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a1 = b1 = c1

a2 = b2 = c2

Q: What are the conditions of consistency for a pair of linear equations?

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The pair of equations have one ordered pair that is a solution to both equations. If graphed the two lines will cross once.

Presumably the question concerned a PAIR of linear equations! The answer is two straight lines intersecting at the point whose coordinates are the unique solution.

By the substitution method By the elimination method By plotting them on a graph

Any system of linear equations can have the following number of solutions: 0 if the system is inconsistent (one of the equations degenerates to 0=1) 1 if the system is linearly independent infinity if the system has free variables and is not inconsistent.

Yes.

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The solution of a system of linear equations is a pair of values that make both of the equations true.

The pair of equations have one ordered pair that is a solution to both equations. If graphed the two lines will cross once.

It deals with lines on a graph, part of an ordered pair ,a steady increase in resultant answer

Presumably the question concerned a PAIR of linear equations! The answer is two straight lines intersecting at the point whose coordinates are the unique solution.

By the substitution method By the elimination method By plotting them on a graph

One option is "cannot exist". The equation is linear and linear equations do not have vertices.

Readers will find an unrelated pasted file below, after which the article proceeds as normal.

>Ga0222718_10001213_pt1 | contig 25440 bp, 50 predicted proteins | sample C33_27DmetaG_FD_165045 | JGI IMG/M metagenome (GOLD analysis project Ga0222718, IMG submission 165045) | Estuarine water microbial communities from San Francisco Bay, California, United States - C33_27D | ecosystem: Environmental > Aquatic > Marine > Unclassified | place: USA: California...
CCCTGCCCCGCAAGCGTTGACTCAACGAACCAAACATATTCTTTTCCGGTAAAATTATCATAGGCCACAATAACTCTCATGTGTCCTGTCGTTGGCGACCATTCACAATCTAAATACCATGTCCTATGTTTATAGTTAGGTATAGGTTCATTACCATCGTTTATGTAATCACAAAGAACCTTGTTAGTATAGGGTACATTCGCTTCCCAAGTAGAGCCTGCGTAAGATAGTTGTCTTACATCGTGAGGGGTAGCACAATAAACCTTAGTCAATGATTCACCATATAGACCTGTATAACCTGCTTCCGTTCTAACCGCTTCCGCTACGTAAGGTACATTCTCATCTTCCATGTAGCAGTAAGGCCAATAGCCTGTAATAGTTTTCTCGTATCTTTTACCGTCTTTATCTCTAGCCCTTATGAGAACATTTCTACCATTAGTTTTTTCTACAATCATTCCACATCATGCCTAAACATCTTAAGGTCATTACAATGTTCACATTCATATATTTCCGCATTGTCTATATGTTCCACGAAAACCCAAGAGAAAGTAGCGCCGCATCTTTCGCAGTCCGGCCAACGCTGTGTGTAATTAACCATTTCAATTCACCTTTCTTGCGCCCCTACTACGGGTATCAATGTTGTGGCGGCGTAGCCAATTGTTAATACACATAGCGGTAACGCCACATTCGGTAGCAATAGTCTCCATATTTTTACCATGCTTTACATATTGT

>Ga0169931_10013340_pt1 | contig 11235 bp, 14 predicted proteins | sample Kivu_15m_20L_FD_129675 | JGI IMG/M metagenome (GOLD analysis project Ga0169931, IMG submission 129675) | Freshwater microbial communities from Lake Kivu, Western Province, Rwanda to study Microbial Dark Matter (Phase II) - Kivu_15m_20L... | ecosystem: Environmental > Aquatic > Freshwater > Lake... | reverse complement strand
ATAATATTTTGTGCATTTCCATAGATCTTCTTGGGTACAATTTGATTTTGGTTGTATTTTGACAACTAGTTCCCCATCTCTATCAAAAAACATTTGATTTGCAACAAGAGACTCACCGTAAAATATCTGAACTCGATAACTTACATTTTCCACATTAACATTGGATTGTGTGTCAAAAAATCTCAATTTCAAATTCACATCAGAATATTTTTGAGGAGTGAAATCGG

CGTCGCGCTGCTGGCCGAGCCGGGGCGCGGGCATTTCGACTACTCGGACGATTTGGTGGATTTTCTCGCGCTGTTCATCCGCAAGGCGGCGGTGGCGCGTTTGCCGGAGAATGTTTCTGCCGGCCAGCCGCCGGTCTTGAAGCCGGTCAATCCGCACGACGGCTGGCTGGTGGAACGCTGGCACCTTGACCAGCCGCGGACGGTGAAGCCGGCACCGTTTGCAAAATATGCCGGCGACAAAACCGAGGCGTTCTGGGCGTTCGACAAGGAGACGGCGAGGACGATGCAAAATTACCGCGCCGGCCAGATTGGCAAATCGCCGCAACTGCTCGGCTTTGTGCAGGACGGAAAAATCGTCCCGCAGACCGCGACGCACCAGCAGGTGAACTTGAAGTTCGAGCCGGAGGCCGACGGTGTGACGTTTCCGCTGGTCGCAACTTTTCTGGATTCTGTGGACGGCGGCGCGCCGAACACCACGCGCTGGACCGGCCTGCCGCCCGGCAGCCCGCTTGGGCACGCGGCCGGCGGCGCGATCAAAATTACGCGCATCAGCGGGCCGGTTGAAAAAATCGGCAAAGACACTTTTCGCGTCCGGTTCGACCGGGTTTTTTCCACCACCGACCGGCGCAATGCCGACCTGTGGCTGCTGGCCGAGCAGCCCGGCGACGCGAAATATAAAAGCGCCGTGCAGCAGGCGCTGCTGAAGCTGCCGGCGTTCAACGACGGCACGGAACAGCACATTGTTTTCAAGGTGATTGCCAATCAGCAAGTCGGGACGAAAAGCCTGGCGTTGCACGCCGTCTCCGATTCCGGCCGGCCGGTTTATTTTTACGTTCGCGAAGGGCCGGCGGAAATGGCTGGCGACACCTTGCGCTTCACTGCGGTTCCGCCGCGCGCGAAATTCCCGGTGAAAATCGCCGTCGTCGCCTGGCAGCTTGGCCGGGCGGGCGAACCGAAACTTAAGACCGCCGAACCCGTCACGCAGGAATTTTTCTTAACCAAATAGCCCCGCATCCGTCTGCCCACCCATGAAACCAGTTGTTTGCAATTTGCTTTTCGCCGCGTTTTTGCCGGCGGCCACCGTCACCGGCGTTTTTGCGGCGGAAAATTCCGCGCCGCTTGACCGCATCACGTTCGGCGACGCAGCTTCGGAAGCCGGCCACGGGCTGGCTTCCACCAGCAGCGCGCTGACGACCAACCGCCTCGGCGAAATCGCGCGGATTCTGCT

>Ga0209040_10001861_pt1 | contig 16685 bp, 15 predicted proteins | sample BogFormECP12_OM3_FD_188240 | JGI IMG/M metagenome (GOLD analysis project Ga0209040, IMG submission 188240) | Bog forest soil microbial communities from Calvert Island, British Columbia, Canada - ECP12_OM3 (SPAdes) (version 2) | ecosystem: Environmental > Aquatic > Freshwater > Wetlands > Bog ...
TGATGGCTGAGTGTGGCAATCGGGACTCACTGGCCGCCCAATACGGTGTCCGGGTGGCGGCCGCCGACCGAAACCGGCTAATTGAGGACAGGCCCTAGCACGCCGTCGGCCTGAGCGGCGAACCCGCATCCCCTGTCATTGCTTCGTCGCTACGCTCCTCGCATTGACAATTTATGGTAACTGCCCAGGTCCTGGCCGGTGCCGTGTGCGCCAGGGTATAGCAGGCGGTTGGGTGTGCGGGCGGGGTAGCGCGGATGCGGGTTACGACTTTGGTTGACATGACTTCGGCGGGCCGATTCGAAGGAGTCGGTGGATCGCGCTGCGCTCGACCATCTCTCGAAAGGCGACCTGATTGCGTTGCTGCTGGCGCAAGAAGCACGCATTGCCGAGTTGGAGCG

If an ordered pair is a solution to a system of linear equations, then algebraically it returns the same values when substituted appropriately into the x and y variables in each equation. For a very basic example: (0,0) satisfies the linear system of equations given by y=x and y=-2x By substituting in x=0 into both equations, the following is obtained: y=(0) and y=-2(0)=0 x=0 returns y=0 for both equations, which satisfies the ordered pair (0,0). This means that if an ordered pair is a solution to a system of equations, the x of that ordered pair returns the same y for all equations in the system. Graphically, this means that all equations in the system intersect at that point. This makes sense because an x value returns the same y value at that ordered pair, meaning all equations would have the same value at the x-coordinate of the ordered pair. The ordered pair specifies an intersection point of the equations.

The pair of equations: x + y = 1 and x + y = 3 have no solution. If any ordered pair (x,y) satisfies the first equation it cannot satisfy the second, and conversely. The two equations are said to be inconsistent.

Any system of linear equations can have the following number of solutions: 0 if the system is inconsistent (one of the equations degenerates to 0=1) 1 if the system is linearly independent infinity if the system has free variables and is not inconsistent.

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Yes.

No. All linear pair angles are supplementary, but supplementary angles do not have to be a linear pair.